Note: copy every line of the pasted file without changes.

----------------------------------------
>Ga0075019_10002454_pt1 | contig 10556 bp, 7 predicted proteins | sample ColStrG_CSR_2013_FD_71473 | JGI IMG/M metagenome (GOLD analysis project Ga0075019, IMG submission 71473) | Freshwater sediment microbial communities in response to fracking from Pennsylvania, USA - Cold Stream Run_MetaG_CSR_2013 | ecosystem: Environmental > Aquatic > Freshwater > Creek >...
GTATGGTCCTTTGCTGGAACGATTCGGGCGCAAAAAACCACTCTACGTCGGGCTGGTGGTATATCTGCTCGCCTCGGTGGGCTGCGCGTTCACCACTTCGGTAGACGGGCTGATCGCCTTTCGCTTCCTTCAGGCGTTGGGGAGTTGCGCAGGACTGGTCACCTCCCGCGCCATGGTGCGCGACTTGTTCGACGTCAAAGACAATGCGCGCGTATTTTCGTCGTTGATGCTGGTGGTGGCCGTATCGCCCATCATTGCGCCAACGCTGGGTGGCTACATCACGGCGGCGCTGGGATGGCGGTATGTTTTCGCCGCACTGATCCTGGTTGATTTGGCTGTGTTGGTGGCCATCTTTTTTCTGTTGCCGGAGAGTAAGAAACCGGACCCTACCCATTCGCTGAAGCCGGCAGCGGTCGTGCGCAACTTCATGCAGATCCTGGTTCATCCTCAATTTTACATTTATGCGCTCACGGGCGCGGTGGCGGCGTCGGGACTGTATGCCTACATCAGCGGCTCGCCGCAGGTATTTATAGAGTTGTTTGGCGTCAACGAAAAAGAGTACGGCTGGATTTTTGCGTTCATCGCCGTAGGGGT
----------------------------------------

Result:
>Ga0075019_10002454_pt1 | contig 10556 bp, 7 predicted proteins | sample ColStrG_CSR_2013_FD_71473 | JGI IMG/M metagenome (GOLD analysis project Ga0075019, IMG submission 71473) | Freshwater sediment microbial communities in response to fracking from Pennsylvania, USA - Cold Stream Run_MetaG_CSR_2013 | ecosystem: Environmental > Aquatic > Freshwater > Creek >...
GTATGGTCCTTTGCTGGAACGATTCGGGCGCAAAAAACCACTCTACGTCGGGCTGGTGGTATATCTGCTCGCCTCGGTGGGCTGCGCGTTCACCACTTCGGTAGACGGGCTGATCGCCTTTCGCTTCCTTCAGGCGTTGGGGAGTTGCGCAGGACTGGTCACCTCCCGCGCCATGGTGCGCGACTTGTTCGACGTCAAAGACAATGCGCGCGTATTTTCGTCGTTGATGCTGGTGGTGGCCGTATCGCCCATCATTGCGCCAACGCTGGGTGGCTACATCACGGCGGCGCTGGGATGGCGGTATGTTTTCGCCGCACTGATCCTGGTTGATTTGGCTGTGTTGGTGGCCATCTTTTTTCTGTTGCCGGAGAGTAAGAAACCGGACCCTACCCATTCGCTGAAGCCGGCAGCGGTCGTGCGCAACTTCATGCAGATCCTGGTTCATCCTCAATTTTACATTTATGCGCTCACGGGCGCGGTGGCGGCGTCGGGACTGTATGCCTACATCAGCGGCTCGCCGCAGGTATTTATAGAGTTGTTTGGCGTCAACGAAAAAGAGTACGGCTGGATTTTTGCGTTCATCGCCGTAGGGGT